This guide will help you to photograph motorsport. It’s a very hard sport to photograph, but when you get it right the results are highly rewarding. I will talk about the equipment you will need, how to position yourself at a racetrack and also explain a common technique used to photograph motorsport, which should help you get started.
What You’ll Need:
A digital or film SLR camera is an absolute must. What you are shooting is – more often than not – moving at a fast rate and you need a camera that can keep up. Shutter lag wipes off compacts, phones and most bridge cameras so don’t waste money buying one for this specific use.
The lens of choice is just as important as the camera itself. DSLR cameras quite often have kit lenses bundled with them and the focal length is far too short for motorsports. If you are shooting from the side of the track, even if you are near, you need at least a 100 mm telephoto lens. Something above 300mm is fine but 400mm+ is ideal and will able to cover all the UK tracks. Also keep an eye out on aperture. f2.8 is the ideal mark but don’t get anything lower than f5.6.
Have a monopod to support your camera and lens. This can be optional but I would highly recommend having one. Both a camera and telephoto lens together isn’t heavy, but it’s too weighty to stay still and take blur free photos. A monopod will make your photographing-motorsport-life much easier. A tripod can do this job but is more restricting of movement.
My equipment for the photos seen was a Canon 20D (old school), Canon EF 100-400mm f/4.5-5.6L IS USM and a monopod from 7dayshop (great value).
How To Position Yourself:
Before photographing motorsports, do your homework first. Find out the slowest corner/s. This will give you the best chance to get sharp photos of the action. I previously had a track experience at Donington Park so I knew the slowest corners were Redgate and the Esses.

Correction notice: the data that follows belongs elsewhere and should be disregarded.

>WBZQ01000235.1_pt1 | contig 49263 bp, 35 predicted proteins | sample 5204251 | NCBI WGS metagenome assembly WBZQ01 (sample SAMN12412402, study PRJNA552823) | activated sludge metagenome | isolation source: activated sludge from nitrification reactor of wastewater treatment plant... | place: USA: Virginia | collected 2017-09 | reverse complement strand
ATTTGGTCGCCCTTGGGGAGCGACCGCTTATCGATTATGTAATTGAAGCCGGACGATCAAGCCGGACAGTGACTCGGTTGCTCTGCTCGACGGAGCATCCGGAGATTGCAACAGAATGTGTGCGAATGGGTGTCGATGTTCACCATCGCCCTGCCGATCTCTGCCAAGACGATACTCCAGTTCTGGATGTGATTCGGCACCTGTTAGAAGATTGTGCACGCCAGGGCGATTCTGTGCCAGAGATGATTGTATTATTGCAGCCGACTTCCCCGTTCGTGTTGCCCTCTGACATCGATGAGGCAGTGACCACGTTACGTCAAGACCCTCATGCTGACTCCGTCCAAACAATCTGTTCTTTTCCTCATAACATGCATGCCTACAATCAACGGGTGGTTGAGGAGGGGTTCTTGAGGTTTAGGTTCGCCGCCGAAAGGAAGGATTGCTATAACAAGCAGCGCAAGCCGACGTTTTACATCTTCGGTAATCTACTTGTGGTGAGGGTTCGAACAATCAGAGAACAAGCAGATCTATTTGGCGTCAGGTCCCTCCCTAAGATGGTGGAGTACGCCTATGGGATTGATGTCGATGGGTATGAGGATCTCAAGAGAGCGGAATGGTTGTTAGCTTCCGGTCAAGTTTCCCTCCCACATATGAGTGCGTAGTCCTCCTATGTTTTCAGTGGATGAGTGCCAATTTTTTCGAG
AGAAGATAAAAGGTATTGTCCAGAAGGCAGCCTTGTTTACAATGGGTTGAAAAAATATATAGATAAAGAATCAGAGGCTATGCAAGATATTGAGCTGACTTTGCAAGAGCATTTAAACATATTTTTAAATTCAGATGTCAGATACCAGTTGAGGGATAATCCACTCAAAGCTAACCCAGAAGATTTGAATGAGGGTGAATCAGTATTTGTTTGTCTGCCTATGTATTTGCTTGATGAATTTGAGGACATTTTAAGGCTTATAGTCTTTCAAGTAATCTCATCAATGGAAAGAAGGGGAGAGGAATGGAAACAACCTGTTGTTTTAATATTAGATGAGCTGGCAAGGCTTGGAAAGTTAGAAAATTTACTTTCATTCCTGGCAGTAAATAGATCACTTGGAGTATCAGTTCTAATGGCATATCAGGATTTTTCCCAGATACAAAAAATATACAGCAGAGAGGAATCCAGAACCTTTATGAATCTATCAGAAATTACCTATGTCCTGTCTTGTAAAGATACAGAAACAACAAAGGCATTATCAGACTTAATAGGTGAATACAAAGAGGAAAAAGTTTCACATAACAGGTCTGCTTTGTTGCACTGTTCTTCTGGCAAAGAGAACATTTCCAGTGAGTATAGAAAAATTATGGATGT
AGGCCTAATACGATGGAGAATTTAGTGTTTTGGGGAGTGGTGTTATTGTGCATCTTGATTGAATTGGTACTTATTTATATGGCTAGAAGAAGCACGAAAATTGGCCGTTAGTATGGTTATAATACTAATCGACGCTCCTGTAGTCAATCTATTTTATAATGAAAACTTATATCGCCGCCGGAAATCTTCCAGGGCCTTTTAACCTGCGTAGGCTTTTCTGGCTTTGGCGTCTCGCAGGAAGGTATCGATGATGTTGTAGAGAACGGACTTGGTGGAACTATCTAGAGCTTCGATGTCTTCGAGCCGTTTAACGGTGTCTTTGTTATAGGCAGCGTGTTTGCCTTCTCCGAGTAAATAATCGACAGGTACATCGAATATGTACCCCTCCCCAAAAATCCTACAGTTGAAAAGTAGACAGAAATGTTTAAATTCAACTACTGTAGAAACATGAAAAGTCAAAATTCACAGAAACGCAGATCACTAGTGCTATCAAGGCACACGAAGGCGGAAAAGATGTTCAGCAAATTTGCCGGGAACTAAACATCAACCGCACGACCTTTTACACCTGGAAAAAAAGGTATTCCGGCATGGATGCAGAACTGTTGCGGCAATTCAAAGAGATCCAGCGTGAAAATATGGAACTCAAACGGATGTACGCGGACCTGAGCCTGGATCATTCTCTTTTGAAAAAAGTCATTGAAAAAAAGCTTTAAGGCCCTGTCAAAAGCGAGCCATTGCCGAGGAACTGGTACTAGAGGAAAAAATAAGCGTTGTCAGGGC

How To Set Up Your Camera:
Set your camera into burst mode. This will allow your camera to take more than one photo in a single second and allow you more chances to get a sharp photo.
Ideally keep your focus in manual mode. Fix yourself on one area when shooting. Sharpen up your focus for that one area only, and simply shoot. If the focus is sharp, the image will be. If you shoot in autofocus, which can happen, set the autofocus mode to ‘continuous focus’ so when you press down the shutter button halfway, the autofocus will still adjust to what it aimed at first. Although I recommend manual as autofocus can be a bit unreliable.
Shutter speed is something else that needs to be considered. The higher the better as you need to freeze the action as much as you can. But some techniques don’t rely on the fastest shutter speeds.
Panning. This is one of the simplest techniques but it can take a while to master. Idea is to move along with the car or bike and move at a rate which keeps the subject sharp but the background blurred. This helps give a sense of movement to the photo.
I can tell you ideal shutter speeds, but its something that needs to be figured out as the amount of light also can have a huge impact on how fast or slow the shutter should be. If you at least start on composing the subject, everything else can fall into place afterwards.
I hope with these pointers you have a better idea how to tackle this tricky subject!
- Wide aperture equals out catch fences.
- Tilt your camera for added drama – although don’t overdo it.
- Find slowest corner/s on track.
- Use manual focus.